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Sharing spaces in Kathmandu: the growth of a multiethnic city

The research I am presenting in the following pages is the result of an investigation held in Nepal in autumn 2008 thanks to my participation in the activities of an NGO specialized in social issues. I considered Nepal of particular interest for the development of a work dealing with cultural studies: its crossroads position in the hearth of Asia and its remote access suggested me that the progressive install of modernity could have created a series of contradiction of remarkable stir from several points of view, including the urban policy-making one. A more attentive research and a direct long observation of the city confirmed this intuition and eventually permitted this work to come up. The image of Kathmandu as a mosaic I propose in the first chapter is not new in social sciences. The idea of a city, like a mosaic, made out of tesseras, and the attempt to investigate on the compatibility of the tesseras in this drawing, have a sufficient research history in the field of social interactions.2 The reference to “ethnicity” in the title is of not easy use and it will be properly defined and justified in the first chapter of the text. For what it concerns the scope of the research, ethnicity will have to be broadly interpreted to contain the most recognizable minority groups in Kathmandu, whether their identity recognition derive from a self declared ethnic group belonging, the caste subdivision, the national citizenship or the religious faith, they will all enter into the scope. As a matter of fact a pure ethnic approach would not lead far, given the blur distinctions and considerable interchangeability of all these identity frames. Moreover, in Kathmandu as everywhere else, no ethnic group can be considered as “pure”.

Mostra/Nascondi contenuto.
Introduction The research I am presenting in the following pages is the result of an investigation held in Nepal in autumn 2008 thanks to my participation in the activities of an NGO specialized in social issues. I considered Nepal of particular interest for the development of a work dealing with cultural studies: its crossroads position in the hearth of Asia and its remote access suggested me that the progressive install of modernity could have created a series of contradiction of remarkable stir from several points of view, including the urban policy-making one. A more attentive research and a direct long observation of the city confirmed this intuition and eventually permitted this work to come up. The image of Kathmandu as a mosaic I propose in the first chapter is not new in social sciences. The idea of a city, like a mosaic, made out of tesseras, and the attempt to investigate on the compatibility of the tesseras in this drawing, have a sufficient research history in the field of social interactions. 2 The reference to “ethnicity” in the title is of not easy use and it will be properly defined and justified in the first chapter of the text. For what it concerns the scope of the research, ethnicity will have to be broadly interpreted to contain the most recognizable minority groups in Kathmandu, whether their identity recognition derive from a self declared ethnic group belonging, the caste subdivision, the national citizenship or the religious faith, they will all enter into the scope. As a matter of fact a pure ethnic approach would not lead far, given the blur distinctions and considerable interchangeability of all these identity frames. Moreover, in Kathmandu as everywhere else, no ethnic group can be considered as “pure”. To describe this reality, a fragmentation into categories is a necessary approximation. Caste or ethnic group members, immigrants, believers, all these terms are only slightly more precise than the generality. This process undergoes the great limit of the specificity of the self: the individual is by definition unique even if he is created as a social actor within a social group. A useful reflection in this sense is the following: “We tend to use these terms least hesitantly when talking about what they exclude; the poor, the young, the deviants, the immigrants. Once we start scratching on the surface of what is supposedly the dominant culture, we often have to report back that it dissolved in front of our eyes, turning again into a number of smaller and subtly interlinked units.” 3 Keeping a first analysis on the title, the “growth of the city” is the most immediate and ascertainable fact because it can be numerically registered. The population in Kathmandu has almost doubled 2 Secchi 2000:164 3 Hannerz 1980:293,294 6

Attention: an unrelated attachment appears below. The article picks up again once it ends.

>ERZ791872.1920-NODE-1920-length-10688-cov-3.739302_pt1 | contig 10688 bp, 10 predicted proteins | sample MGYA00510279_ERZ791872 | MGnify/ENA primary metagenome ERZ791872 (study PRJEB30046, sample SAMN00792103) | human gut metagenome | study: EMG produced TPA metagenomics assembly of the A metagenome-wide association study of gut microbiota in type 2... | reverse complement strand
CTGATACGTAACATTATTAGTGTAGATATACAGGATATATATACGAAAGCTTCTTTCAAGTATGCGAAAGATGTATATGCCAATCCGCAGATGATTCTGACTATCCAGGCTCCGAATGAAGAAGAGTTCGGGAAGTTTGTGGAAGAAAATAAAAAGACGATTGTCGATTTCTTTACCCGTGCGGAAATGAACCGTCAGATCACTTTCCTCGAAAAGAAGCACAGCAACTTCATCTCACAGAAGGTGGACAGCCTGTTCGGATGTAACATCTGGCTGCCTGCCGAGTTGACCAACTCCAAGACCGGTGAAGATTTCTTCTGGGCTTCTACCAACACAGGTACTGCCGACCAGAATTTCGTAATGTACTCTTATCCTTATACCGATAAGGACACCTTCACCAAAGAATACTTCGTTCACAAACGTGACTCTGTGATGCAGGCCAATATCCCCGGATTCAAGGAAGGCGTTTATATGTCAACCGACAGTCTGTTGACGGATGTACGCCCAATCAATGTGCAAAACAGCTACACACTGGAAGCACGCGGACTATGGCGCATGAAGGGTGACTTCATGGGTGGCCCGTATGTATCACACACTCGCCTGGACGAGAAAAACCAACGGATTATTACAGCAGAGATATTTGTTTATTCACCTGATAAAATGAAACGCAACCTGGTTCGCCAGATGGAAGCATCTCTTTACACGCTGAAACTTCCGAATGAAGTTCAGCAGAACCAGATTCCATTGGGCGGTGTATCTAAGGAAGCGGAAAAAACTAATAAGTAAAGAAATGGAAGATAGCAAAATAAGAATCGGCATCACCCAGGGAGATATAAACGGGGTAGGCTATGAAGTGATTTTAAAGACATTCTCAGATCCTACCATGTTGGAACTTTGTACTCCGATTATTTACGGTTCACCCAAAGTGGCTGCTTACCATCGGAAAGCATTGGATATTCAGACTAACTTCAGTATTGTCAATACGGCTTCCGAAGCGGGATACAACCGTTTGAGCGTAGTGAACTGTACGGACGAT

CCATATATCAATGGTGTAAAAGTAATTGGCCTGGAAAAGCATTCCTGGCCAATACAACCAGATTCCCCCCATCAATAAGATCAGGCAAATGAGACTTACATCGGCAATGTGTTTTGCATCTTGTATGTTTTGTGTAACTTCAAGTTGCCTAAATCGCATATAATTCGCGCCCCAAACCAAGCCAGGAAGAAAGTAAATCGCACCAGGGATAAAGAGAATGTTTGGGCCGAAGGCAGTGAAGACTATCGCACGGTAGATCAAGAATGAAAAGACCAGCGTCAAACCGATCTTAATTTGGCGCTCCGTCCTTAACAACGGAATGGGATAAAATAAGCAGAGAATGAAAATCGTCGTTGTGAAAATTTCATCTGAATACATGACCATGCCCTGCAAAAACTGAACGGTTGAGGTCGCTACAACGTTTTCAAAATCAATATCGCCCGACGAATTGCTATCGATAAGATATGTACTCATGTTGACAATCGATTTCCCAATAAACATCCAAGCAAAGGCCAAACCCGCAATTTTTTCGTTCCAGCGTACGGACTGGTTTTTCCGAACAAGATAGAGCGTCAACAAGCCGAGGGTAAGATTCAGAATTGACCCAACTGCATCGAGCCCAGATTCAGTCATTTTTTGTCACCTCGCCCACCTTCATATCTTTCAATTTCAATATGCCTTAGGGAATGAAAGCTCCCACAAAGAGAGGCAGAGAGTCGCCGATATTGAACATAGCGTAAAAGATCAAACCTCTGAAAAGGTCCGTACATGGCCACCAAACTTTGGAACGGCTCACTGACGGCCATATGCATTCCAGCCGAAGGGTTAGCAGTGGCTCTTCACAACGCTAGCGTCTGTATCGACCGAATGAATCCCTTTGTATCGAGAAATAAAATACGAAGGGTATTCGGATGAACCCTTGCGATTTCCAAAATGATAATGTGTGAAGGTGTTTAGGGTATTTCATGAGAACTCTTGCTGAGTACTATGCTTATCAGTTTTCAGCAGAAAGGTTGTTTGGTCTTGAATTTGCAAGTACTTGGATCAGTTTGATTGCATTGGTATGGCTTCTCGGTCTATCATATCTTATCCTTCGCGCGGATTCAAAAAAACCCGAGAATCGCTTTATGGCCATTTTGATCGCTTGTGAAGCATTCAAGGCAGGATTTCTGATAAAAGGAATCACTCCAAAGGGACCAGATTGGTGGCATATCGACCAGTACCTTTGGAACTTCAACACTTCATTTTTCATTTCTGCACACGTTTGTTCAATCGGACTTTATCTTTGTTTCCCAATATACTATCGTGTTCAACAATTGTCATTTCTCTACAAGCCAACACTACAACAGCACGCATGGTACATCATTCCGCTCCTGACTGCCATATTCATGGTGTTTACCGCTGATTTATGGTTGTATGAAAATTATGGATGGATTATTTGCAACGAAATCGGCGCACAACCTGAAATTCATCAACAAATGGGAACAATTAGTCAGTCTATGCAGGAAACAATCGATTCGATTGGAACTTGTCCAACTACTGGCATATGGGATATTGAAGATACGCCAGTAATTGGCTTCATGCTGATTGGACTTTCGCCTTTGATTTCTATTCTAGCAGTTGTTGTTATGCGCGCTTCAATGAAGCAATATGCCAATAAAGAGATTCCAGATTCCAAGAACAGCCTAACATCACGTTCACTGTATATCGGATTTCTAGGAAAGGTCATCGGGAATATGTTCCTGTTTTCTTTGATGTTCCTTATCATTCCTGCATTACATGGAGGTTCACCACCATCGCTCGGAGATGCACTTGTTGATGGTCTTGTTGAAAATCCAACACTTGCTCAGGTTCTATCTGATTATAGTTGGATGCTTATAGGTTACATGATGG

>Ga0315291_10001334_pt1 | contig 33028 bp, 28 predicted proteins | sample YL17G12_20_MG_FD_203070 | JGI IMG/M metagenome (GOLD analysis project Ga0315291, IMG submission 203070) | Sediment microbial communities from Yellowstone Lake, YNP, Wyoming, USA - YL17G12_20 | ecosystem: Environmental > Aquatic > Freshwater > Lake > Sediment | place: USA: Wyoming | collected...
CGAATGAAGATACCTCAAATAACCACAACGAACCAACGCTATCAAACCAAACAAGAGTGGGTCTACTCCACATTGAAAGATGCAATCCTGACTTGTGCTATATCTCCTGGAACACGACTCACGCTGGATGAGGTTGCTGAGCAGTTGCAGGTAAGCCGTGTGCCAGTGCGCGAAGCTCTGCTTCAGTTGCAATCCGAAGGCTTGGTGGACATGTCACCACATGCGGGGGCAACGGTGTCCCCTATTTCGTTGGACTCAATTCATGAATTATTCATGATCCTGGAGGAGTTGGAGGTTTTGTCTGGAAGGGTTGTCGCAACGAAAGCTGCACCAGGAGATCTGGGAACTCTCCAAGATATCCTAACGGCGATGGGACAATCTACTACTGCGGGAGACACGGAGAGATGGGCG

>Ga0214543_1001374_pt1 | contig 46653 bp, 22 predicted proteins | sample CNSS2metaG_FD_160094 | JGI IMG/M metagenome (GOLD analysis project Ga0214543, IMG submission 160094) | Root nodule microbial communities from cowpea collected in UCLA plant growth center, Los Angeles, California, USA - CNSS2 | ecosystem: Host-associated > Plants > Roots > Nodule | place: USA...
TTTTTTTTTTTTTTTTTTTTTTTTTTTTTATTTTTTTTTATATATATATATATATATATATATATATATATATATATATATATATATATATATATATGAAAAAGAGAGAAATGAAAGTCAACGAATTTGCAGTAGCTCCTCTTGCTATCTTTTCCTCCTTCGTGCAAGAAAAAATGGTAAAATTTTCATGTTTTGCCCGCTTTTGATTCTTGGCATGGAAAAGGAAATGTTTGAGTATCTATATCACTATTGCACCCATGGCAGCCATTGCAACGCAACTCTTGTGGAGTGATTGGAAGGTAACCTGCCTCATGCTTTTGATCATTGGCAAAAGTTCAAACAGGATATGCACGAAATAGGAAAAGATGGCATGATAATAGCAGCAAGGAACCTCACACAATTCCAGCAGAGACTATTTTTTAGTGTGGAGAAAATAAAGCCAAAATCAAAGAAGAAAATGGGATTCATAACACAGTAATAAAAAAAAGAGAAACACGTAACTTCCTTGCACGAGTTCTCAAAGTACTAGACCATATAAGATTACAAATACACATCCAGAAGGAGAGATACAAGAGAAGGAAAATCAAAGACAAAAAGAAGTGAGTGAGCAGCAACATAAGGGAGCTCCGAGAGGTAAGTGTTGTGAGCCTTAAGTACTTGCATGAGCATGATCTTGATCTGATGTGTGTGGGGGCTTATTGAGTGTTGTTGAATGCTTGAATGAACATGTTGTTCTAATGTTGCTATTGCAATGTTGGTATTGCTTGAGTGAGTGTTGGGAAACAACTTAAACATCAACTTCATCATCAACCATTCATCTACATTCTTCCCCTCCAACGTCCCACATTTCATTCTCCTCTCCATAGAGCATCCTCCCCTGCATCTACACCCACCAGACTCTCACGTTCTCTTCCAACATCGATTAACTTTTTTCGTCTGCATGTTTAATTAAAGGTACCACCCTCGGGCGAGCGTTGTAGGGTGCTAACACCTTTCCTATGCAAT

Laurea liv.II (specialistica)

Facoltà: Sciences Sociales, Economiques et Politiques

Autore: Damiano Giampaoli Contatta »

Composta da 95 pagine.

 

Questa tesi ha raggiunto 78 click dal 05/06/2009.

Disponibile in PDF, la consultazione è esclusivamente in formato digitale.